Health funding legislation that caused some of the most controversy in recent months ended up passing relatively easily.
House and Senate members late Sunday and early Monday passed a $12 billion measure funding health programs. It retained the existing MNsure health insurance exchange structure, which both parties wanted to change. It also maintained the MinnesotaCare state-subsidized insurance program for the poor, which Republicans wanted to eliminate.
It passed the Senate 49-16 and the House 99-31.
Sen. Tony Lourey, D-Kerrick, said the bill increases support and resources for health care providers, strengthens the state’s mental health system, increases access to health care for persons with disabilities and seniors, ensures safe and stable housing and provides support for caregivers of the vulnerable.
“This is a good bill, but like any budget year we wish we could have done more, like increase the cash grant for low-income families with children,” said Lourey, chairman of the Senate Health and Human Services Budget Division. “The fact that the House Republicans demanded an increase in premiums and cost-shifting for low-income families continues to be a huge disappointment. But the bill has a large number of significant investments in our elderly and disabled, and children in need of protection.”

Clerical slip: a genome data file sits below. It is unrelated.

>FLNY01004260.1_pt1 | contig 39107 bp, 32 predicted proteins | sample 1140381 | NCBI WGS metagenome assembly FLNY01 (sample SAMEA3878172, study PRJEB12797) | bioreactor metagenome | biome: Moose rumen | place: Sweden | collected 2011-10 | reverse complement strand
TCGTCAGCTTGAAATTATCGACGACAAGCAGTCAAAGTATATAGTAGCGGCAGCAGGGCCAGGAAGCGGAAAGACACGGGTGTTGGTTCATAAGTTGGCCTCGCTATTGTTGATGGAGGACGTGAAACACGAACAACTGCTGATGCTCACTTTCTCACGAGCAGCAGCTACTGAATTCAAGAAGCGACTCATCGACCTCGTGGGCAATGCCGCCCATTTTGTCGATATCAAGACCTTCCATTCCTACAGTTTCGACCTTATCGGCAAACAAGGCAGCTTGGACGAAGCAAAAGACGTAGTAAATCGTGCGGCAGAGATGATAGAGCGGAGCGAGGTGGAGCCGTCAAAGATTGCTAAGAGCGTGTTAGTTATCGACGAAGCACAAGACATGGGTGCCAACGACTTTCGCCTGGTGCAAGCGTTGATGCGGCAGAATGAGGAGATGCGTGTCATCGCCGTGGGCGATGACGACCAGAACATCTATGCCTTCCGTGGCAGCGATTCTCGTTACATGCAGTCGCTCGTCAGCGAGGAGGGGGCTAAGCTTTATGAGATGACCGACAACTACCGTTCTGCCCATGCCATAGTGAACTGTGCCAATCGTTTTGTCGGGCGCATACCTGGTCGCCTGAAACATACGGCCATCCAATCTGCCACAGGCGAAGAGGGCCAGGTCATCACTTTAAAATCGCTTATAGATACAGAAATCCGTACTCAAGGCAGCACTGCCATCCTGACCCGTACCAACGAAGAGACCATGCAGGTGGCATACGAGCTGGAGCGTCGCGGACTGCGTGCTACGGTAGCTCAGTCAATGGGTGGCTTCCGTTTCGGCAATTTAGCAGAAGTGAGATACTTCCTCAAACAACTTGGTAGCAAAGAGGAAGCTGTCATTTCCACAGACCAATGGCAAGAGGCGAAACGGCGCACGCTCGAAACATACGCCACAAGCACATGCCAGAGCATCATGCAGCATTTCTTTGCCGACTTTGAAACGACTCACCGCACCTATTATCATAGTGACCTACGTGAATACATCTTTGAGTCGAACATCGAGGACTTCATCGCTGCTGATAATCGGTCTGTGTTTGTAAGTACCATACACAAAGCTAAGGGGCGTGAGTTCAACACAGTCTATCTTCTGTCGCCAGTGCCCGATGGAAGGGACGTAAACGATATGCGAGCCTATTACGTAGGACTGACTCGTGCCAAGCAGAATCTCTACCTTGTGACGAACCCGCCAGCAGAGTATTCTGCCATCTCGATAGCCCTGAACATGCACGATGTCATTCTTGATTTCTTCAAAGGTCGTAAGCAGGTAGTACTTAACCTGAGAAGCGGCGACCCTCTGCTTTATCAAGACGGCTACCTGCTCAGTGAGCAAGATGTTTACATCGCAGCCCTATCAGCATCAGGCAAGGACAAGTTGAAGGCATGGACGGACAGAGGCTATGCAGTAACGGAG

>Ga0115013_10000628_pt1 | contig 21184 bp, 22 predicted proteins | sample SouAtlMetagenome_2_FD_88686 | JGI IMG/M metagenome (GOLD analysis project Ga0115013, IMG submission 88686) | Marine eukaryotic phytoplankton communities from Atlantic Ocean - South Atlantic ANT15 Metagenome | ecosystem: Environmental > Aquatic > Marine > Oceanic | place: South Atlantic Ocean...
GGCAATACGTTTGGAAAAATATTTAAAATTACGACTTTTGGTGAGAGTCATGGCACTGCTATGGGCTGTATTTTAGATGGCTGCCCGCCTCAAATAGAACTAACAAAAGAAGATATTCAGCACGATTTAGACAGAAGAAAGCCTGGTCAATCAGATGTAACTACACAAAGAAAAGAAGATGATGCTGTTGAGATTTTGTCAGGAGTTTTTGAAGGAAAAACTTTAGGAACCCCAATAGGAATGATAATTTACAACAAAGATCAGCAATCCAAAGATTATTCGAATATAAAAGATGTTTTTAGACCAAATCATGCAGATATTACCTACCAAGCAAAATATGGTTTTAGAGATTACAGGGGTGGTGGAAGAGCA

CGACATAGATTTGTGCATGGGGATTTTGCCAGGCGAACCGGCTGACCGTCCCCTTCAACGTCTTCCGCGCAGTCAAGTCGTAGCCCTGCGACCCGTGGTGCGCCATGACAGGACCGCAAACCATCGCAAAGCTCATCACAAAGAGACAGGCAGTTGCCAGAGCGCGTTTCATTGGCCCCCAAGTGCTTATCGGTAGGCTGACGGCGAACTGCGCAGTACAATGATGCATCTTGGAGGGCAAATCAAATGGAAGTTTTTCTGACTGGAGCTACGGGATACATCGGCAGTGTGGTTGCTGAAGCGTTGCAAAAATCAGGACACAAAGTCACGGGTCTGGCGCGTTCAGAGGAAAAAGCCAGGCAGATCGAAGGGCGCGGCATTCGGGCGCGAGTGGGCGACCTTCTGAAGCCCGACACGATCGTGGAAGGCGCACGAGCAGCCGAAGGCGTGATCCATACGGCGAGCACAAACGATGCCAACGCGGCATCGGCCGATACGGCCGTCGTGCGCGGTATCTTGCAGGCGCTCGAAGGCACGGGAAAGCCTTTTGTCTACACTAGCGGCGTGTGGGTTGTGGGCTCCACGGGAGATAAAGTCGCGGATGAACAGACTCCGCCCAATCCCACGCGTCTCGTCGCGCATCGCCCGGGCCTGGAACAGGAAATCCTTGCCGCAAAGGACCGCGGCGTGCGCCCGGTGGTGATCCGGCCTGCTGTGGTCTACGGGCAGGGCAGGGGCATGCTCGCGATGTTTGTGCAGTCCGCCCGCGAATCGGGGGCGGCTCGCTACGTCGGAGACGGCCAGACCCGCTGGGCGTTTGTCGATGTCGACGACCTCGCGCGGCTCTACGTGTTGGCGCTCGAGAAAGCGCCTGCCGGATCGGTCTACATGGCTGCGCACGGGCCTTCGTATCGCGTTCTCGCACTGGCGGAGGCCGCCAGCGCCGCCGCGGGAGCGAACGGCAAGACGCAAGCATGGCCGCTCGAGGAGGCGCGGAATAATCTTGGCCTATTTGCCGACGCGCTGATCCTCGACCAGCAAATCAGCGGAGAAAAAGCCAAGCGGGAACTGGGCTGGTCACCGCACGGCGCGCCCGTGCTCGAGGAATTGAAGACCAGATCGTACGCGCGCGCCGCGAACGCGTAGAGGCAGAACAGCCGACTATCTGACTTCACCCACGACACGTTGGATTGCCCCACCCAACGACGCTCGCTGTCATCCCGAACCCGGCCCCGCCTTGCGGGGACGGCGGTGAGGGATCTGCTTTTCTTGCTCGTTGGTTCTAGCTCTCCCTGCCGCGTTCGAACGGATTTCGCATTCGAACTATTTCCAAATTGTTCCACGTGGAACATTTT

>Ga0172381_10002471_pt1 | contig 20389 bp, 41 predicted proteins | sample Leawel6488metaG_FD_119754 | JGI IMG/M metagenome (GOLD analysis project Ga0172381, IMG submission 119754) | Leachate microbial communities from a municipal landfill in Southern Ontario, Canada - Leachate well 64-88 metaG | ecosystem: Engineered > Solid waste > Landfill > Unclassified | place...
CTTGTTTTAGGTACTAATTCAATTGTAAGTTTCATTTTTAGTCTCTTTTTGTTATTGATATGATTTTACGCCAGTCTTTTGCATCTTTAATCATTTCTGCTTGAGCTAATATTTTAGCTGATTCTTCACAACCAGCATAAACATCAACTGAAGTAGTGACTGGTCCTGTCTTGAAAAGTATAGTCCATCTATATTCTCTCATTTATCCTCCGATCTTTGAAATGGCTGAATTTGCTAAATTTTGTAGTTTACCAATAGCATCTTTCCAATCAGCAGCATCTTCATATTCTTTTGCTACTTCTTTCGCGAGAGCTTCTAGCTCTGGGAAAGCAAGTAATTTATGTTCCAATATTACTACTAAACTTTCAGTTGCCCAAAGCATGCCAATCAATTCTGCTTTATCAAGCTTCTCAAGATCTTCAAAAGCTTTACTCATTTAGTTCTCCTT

Republicans also were happy with the bill, despite the fact that it does not eliminate MinnesotaCare, an action the GOP said would save $1 billion.
“Legislative leaders have crafted a health care reform bill that prioritizes care for Minnesota’s most vulnerable citizens,” said Rep. Matt Dean, R-Dellwood, Lourey’s House counterpart. “Our omnibus bill seeks to reconnect all Minnesotans with world-leading health care by cutting through red tape, skyrocketing costs and layers of redundant, harmful bureaucracy that government has imposed.”
Increasing state payments to greater Minnesota nursing homes payments to the level paid in the Twin Cities was hailed as a major win by rural lawmakers. It will result in higher nursing home wages.
“This legislation provides a major investment in nursing homes, establishes a sustainable reimbursement system and encourages our workforce to consider a career in long-term care,” said Rep. Joe Schomacker, R-Luverne, chairman of the Minnesota House Aging and Long Term Care Policy Committee. “There’s no doubt these changes will help improve the quality of care our seniors deserve.”
Minnesota landowners would need to plant vegetation buffers around water under a bill lawmakers were working to pass Monday night.
The House passed the bill 83-50 late Monday afternoon, sending it to the Senate for consideration.
The buffer requirement, an issue Gov. Mark Dayton began promoting earlier this year, would be an average 50-foot buffer around public waters. Public drainage systems would need a 16.5-foot buffer.
The issue has become hotly debated, with Dayton demanding action to prevent agricultural and other pollutants from reaching the state’s water.